It is normal practice for a consultation process with employees to be undertaken when redundancies are being considered. Employers need to ensure that any arrangements which are made for consultation do not discriminate against a disabled employee. It is vital to make sure that they have received the information in an appropriate format, can fully understand the proposals and have the same chance as any other employee to contribute to the consultation process.

Good practice for consultation
  • You should consider involving a representative for an employee who has a learning disability if they request help and to assist the individual to present feedback to management.
  • A person with a visual impairment should have any written information provided in large print or electronic format.
  • It is quite common practice to include number of days sickness absence as part of the selection criteria, for consideration for redundancy. However, if this includes absence caused by a person’s disability, this could potentially be seen as disability-related discrimination.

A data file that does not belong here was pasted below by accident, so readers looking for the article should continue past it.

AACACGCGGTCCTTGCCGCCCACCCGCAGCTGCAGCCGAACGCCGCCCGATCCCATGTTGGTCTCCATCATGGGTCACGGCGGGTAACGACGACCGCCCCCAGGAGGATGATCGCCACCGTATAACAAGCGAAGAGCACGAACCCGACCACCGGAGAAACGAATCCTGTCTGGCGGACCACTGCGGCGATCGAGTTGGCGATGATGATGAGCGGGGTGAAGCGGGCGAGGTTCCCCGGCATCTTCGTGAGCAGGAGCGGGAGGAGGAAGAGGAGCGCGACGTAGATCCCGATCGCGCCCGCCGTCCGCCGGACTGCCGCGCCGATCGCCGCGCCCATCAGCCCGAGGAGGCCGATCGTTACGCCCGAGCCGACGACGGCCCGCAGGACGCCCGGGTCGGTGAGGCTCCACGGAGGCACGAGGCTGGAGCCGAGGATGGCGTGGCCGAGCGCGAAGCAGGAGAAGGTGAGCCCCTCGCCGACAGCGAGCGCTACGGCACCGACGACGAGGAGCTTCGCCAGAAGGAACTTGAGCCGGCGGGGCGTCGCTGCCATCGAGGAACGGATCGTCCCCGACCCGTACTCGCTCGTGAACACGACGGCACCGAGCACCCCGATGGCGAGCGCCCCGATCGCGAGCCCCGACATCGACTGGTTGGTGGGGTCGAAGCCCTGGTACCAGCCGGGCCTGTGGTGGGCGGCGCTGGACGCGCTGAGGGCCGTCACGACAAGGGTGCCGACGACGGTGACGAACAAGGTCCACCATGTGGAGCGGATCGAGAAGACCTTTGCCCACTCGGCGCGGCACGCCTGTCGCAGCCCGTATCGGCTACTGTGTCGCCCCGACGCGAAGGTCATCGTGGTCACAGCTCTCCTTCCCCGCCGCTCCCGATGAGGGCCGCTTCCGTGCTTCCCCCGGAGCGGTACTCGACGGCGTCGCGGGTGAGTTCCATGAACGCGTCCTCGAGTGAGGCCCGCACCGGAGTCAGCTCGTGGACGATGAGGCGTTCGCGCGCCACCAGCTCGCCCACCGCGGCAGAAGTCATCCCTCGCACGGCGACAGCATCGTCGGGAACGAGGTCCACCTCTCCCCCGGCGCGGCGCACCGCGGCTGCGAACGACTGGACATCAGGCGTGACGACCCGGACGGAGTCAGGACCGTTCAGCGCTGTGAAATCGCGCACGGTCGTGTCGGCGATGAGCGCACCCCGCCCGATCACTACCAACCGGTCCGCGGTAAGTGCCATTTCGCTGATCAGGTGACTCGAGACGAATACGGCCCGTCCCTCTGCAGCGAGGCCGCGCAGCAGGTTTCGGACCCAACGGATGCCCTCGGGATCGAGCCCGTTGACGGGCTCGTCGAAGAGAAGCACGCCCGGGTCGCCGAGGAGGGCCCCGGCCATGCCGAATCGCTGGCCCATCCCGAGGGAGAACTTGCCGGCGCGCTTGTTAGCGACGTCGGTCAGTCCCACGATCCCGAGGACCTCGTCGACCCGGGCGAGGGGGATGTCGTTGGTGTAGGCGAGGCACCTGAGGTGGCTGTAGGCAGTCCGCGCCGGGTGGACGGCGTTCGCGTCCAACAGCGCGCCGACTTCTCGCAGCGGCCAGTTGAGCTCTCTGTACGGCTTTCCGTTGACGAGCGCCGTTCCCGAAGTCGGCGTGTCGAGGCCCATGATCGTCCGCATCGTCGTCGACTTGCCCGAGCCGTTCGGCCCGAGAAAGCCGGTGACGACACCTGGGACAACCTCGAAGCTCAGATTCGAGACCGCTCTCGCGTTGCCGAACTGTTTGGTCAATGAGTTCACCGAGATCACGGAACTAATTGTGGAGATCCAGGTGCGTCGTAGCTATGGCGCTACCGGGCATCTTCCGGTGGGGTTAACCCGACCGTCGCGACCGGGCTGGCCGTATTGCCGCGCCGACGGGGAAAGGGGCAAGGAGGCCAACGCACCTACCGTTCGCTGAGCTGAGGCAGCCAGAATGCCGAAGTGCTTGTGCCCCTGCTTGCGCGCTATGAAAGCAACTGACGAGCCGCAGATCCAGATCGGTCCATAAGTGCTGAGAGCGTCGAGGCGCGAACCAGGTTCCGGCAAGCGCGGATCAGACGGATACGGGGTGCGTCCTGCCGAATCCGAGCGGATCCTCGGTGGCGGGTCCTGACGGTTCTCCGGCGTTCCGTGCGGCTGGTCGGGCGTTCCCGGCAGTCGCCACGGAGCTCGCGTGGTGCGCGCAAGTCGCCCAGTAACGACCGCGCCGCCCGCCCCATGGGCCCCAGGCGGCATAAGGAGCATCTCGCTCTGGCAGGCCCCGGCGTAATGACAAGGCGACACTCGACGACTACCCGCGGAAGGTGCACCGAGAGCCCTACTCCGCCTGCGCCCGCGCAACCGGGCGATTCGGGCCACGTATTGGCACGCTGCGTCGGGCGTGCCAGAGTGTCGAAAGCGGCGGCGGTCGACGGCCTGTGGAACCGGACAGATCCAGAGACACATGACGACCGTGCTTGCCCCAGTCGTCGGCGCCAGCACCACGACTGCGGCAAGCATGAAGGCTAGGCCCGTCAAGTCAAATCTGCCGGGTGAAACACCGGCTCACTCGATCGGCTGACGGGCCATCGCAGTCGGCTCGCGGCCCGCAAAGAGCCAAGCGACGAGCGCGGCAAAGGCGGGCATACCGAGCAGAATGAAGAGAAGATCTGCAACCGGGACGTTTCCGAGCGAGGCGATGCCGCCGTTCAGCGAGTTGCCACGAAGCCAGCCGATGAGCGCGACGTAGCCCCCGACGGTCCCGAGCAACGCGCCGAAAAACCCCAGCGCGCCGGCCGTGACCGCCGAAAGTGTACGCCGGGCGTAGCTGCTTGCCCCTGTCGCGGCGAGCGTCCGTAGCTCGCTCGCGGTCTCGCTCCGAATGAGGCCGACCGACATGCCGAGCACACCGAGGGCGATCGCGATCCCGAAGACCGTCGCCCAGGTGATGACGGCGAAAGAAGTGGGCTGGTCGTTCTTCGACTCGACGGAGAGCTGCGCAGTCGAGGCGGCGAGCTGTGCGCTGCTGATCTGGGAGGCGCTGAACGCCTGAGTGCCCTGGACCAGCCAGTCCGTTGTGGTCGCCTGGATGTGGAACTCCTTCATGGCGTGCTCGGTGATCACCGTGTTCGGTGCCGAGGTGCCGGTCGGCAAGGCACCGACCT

• It would be considered good practice to allow an employee with a disability to have independent representation throughout this process.

Disabled Employees are covered by the same disciplinary policies as all other employees. However, care must be taken throughout the disciplinary process to ensure that the employee is able to fully participate in the disciplinary process and that there are no factors relating to a person’s disability that have led to the disciplinary action being taken; such as a person on the autistic spectrum misunderstanding of unwritten rules or codes of conduct.

Reasonable adjustments may need to be made when proceeding with disciplinary action or interviews in the same way as for other situations or procedures. It would be considered good practice to allow a disabled employee to have independent representation throughout this process.